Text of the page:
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    Ther some things that a monkey can not learn. I had better luck teaching my dog to stick his head in a welding helemt when we wanted to watch me weld than I had training this one laid off union Autoworker to properly pre seat compression sleeve's on the fittings of stainless hydraulic tubing. I had made a small hydraulic press and a series of hardened seating tools all he had to do was set the dial to the - size of the tubing slip the nut and sleeve on the end of the tube insert it in the press and push a button it would cycle on then off and the tube would be ready for install. NO he thought that was a waste of time so he would just make up the connections directly on the machine then in testing we would have to go back and tend to all of the leaks and often have to replace a tube that may have as many as 4 bends in it. Now who was wasting not only time but materials? And yet he thought he deserved to be paid as much as some of my other worker who had been with me for a couple of years or even as much as my wife drew for a salary just because I had her listed as an apprentice machinist. HE was under the misconception that his 25 years in the autoworkers union meant something in the real world
    Yes I was a hard boss there were 4 ways to do things the book way, the right way, the wrong way, or the only one that counted in my shop Frank's way or the highway which was sometimes contrary to the first 2 ways
    Never try to tell me it can't be done
    When I have to paint I use http://kbs.justoldtrucks.com/

  7. #6
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    A couple more parts in process these will be the pivots shafts which will be bolted to the first 2 plates
    Making the first cuts
    not a tool yet only a part-20170829_141538.jpg
    t disk ready for rough machining
    not a tool yet only a part-20170829_153648.jpg
    1018 stub shaft press fit in the A36 disk
    not a tool yet only a part-20170831_123939.jpg
    Normally when welding A36 to 1018 you wouldn't think about needing to preheat
    but due to the thickness of materials and not being able to full pin the weld it is better to preheat before welding that way you don't get what I call weld shock in the metal My term weld shock is nothing more than a cold weld start where all of the heat from the arc is trying to flow into the metal so instead of being able to start out with a nice fluid puddle you have a glob of weld just sitting on the surface of the metal with little more than zero penetration when you can fully bevel the parts down to a 1/16" or so then the heat does not have to flow as far and penetration starts almost imeadiatly as in the case of a solid cylinder though it takes a while for enough heat to build up to achieve good penetration or bond to the weld.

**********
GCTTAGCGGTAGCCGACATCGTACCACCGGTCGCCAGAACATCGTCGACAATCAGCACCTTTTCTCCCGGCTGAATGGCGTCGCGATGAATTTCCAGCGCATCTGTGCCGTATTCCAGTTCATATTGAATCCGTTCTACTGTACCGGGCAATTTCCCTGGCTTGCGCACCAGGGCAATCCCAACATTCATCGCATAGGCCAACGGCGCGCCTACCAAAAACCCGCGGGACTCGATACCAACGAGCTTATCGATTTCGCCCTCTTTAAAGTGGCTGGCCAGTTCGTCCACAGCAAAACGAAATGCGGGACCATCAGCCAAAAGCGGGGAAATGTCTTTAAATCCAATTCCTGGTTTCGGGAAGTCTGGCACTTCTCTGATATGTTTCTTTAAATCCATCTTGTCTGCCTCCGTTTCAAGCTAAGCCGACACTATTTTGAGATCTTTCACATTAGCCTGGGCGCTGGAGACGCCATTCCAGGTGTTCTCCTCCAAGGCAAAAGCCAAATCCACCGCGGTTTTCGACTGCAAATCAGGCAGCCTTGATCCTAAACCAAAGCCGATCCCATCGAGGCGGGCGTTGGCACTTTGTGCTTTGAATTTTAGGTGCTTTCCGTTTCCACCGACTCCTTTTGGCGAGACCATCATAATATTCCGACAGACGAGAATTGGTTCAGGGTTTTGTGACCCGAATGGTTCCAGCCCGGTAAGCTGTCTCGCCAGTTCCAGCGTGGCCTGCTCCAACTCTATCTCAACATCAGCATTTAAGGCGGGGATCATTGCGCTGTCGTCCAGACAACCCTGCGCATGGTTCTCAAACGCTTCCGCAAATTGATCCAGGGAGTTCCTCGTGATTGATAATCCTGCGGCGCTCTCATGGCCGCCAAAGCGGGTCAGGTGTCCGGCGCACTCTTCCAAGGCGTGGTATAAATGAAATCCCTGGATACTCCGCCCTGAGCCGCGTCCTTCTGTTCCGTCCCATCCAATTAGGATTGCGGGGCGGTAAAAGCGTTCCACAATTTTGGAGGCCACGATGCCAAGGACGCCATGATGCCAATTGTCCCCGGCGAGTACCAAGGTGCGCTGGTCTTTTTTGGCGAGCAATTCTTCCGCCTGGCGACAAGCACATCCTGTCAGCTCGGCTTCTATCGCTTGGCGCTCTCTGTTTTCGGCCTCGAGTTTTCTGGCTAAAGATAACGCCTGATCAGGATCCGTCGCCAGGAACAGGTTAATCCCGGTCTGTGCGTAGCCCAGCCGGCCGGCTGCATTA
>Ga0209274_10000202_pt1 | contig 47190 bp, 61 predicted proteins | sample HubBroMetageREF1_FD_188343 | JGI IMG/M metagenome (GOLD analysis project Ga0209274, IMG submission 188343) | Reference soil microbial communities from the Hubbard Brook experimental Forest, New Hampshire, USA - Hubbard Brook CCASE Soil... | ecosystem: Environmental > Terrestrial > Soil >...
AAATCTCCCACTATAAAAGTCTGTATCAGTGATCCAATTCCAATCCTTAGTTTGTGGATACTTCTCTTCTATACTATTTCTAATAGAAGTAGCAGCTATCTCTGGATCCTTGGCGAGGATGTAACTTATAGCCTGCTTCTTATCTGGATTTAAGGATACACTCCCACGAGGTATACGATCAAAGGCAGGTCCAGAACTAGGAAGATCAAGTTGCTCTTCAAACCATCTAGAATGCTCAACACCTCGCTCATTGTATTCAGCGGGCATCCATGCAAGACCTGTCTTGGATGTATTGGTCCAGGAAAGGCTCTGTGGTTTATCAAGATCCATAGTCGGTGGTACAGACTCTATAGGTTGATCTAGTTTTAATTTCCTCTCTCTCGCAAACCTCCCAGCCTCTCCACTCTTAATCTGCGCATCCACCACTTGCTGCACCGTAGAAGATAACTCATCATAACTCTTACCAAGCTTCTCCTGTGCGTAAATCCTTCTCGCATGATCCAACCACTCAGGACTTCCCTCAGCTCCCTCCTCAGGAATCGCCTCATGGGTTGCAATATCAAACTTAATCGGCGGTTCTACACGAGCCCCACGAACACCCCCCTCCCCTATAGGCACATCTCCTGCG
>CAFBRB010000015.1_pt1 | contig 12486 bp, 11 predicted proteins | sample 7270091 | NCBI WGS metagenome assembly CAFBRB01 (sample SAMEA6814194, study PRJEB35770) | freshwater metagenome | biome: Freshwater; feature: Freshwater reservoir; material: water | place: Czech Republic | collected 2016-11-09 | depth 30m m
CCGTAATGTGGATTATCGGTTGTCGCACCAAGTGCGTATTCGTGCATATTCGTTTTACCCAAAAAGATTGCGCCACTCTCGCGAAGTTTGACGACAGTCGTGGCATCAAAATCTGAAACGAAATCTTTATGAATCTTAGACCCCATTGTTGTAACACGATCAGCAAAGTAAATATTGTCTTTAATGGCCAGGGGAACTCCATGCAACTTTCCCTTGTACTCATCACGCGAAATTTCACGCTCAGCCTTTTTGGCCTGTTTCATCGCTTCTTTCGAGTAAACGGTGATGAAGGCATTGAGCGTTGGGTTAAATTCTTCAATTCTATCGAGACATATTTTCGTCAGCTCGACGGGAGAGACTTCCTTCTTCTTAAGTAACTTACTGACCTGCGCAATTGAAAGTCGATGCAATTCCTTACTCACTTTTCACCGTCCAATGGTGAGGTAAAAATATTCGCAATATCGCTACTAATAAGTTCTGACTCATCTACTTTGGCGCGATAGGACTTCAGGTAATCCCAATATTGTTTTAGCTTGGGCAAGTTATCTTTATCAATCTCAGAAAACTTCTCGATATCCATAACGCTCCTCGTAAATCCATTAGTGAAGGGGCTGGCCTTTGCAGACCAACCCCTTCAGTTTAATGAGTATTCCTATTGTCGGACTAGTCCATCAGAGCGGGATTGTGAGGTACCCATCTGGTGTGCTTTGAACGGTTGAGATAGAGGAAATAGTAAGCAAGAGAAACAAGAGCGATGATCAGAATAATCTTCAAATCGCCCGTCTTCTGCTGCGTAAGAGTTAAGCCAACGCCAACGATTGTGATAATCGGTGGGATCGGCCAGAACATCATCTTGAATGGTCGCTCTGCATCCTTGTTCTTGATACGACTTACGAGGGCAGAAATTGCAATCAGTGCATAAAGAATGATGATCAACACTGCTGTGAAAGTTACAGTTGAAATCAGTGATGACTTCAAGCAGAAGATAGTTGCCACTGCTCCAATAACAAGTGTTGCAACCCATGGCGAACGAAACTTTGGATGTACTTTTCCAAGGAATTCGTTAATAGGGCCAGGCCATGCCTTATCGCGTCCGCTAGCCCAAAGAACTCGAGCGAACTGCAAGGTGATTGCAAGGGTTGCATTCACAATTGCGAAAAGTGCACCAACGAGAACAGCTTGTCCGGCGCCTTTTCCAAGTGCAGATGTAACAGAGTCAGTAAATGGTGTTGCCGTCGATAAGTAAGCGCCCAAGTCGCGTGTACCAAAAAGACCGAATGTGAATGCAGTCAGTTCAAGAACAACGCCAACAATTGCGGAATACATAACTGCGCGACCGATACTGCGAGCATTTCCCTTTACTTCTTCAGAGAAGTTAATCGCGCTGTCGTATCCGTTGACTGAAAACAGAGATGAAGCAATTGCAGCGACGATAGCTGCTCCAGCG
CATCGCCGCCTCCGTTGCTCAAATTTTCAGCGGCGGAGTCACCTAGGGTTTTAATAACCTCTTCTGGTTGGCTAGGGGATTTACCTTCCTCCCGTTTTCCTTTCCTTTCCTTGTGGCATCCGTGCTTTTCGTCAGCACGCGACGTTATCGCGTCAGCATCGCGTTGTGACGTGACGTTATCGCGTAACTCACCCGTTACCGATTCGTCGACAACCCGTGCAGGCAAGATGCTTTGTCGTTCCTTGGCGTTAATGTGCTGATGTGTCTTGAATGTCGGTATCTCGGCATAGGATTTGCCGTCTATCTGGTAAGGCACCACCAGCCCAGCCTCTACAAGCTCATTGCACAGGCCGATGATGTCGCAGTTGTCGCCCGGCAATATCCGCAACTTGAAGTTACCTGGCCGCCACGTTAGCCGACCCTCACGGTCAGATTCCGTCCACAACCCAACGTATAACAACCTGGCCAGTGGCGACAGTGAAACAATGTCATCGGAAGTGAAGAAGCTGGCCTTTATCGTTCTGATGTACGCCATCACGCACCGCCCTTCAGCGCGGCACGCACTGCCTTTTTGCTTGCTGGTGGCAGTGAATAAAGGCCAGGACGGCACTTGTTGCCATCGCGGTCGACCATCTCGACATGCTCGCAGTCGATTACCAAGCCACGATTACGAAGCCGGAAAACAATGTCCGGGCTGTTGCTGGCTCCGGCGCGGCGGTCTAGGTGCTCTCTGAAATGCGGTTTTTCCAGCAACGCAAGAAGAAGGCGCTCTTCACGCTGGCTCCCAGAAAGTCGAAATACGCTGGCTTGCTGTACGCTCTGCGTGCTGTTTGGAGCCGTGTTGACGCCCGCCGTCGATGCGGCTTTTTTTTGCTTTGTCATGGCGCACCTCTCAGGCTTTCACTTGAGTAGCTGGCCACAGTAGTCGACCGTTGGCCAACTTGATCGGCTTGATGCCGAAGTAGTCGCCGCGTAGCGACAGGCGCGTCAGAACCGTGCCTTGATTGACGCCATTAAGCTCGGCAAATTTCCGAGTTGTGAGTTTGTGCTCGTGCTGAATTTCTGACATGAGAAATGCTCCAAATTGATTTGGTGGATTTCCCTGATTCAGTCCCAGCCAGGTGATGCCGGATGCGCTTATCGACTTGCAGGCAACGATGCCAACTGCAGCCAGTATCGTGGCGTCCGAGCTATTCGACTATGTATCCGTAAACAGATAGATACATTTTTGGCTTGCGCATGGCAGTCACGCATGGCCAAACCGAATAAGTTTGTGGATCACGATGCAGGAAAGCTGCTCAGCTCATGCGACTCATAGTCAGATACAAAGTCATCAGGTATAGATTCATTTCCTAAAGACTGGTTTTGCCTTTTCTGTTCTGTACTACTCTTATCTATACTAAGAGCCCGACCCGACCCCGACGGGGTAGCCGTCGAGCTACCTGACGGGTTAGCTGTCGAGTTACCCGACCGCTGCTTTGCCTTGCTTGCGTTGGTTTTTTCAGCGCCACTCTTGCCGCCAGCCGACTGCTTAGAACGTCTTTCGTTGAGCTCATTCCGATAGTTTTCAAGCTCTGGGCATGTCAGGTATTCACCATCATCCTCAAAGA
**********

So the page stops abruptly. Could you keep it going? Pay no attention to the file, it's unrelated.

not a tool yet only a part-20170831_124851.jpg
    after welding the front side
    not a tool yet only a part-20170831_125241.jpg
    now the back before the flux is removed
    not a tool yet only a part-20170831_132514.jpg
    this part need only to cool then it will be ready for final machining
    not a tool yet only a part-20170831_132618.jpg
    Never try to tell me it can't be done
    When I have to paint I use http://kbs.justoldtrucks.com/

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  9. #7
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    Beautiful welds Frank. How do you know you've got A36 or 1018, or is this store bought, not "repurposed"? Do you just eyeball seat of the pants that's about right the heat with the rosebud or? You are probably like an old cook, you just know from decades of experience what it takes....

    Every once in a while it sure would be nice to see a tape measure just to get an idea of the scale you are working with. I should talk, but just a thought.

  10. #8